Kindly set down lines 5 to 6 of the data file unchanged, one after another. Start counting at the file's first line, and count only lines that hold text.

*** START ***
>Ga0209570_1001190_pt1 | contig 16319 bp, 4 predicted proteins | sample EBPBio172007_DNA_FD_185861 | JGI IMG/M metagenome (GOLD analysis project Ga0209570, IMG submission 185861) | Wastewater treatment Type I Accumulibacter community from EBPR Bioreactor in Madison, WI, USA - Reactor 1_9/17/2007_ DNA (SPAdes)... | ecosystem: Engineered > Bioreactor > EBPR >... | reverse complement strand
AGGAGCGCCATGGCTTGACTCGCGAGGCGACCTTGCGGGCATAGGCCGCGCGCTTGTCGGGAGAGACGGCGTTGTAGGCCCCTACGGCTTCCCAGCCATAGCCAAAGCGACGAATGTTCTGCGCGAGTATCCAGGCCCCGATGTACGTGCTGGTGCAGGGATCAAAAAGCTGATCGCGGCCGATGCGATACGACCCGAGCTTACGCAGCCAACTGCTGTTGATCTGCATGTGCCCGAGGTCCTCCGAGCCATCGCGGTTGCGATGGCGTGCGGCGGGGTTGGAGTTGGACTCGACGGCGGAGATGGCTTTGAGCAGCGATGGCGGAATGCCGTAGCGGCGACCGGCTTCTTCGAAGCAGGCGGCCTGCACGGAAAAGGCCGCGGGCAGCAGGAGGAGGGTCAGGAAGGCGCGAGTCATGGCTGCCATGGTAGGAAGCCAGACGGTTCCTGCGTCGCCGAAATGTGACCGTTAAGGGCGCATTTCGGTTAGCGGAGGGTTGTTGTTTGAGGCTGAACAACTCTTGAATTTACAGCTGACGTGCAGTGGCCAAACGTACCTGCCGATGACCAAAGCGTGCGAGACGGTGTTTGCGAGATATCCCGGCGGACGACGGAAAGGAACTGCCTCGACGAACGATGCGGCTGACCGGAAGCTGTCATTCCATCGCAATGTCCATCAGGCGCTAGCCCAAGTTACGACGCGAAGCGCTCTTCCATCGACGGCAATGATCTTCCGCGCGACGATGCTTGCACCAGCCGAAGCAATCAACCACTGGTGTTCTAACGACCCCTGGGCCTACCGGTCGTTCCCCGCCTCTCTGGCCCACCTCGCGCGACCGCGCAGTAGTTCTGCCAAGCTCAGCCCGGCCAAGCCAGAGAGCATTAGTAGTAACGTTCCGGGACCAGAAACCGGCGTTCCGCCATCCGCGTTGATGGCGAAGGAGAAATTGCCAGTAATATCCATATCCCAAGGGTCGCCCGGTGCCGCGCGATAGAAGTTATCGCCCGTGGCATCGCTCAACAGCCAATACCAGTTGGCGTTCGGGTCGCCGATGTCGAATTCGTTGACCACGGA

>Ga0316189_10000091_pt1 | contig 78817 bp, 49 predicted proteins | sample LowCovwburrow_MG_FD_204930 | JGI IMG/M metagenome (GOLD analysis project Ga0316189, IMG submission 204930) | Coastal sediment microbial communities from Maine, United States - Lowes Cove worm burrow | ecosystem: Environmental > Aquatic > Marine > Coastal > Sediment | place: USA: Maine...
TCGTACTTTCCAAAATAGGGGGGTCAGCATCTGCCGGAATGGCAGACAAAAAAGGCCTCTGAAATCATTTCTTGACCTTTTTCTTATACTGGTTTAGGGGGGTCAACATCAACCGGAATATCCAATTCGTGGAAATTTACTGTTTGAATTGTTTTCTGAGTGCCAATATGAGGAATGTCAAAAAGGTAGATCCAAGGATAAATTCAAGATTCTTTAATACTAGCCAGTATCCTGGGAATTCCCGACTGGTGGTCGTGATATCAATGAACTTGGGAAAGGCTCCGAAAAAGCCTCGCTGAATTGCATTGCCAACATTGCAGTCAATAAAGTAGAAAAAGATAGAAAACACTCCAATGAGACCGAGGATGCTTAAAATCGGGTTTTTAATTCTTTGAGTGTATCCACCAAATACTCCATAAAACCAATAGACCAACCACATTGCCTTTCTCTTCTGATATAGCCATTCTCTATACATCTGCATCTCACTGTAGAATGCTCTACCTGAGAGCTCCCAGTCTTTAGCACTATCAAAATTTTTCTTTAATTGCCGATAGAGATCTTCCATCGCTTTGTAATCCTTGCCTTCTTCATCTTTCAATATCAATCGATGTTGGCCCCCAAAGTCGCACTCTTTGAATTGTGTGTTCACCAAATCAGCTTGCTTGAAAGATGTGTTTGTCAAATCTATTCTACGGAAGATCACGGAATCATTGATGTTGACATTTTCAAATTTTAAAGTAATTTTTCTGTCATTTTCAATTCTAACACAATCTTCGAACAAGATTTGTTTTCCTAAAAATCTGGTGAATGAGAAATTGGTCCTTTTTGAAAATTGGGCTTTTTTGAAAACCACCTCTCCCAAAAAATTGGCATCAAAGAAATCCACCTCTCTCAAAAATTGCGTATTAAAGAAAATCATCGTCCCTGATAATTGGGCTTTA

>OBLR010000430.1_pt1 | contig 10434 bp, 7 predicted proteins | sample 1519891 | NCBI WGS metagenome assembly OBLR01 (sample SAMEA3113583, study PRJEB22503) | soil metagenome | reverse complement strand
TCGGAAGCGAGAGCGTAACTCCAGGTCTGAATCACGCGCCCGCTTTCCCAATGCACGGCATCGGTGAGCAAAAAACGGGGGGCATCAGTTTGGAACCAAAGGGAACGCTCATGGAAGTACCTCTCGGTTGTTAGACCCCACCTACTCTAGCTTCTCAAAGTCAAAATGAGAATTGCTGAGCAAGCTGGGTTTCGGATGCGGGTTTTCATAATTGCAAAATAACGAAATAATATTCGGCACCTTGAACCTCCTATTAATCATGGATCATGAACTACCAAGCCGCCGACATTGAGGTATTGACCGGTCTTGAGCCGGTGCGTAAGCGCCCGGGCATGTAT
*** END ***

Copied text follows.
>OBLR010000430.1_pt1 | contig 10434 bp, 7 predicted proteins | sample 1519891 | NCBI WGS metagenome assembly OBLR01 (sample SAMEA3113583, study PRJEB22503) | soil metagenome | reverse complement strand
TCGGAAGCGAGAGCGTAACTCCAGGTCTGAATCACGCGCCCGCTTTCCCAATGCACGGCATCGGTGAGCAAAAAACGGGGGGCATCAGTTTGGAACCAAAGGGAACGCTCATGGAAGTACCTCTCGGTTGTTAGACCCCACCTACTCTAGCTTCTCAAAGTCAAAATGAGAATTGCTGAGCAAGCTGGGTTTCGGATGCGGGTTTTCATAATTGCAAAATAACGAAATAATATTCGGCACCTTGAACCTCCTATTAATCATGGATCATGAACTACCAAGCCGCCGACATTGAGGTATTGACCGGTCTTGAGCCGGTGCGTAAGCGCCCGGGCATGTAT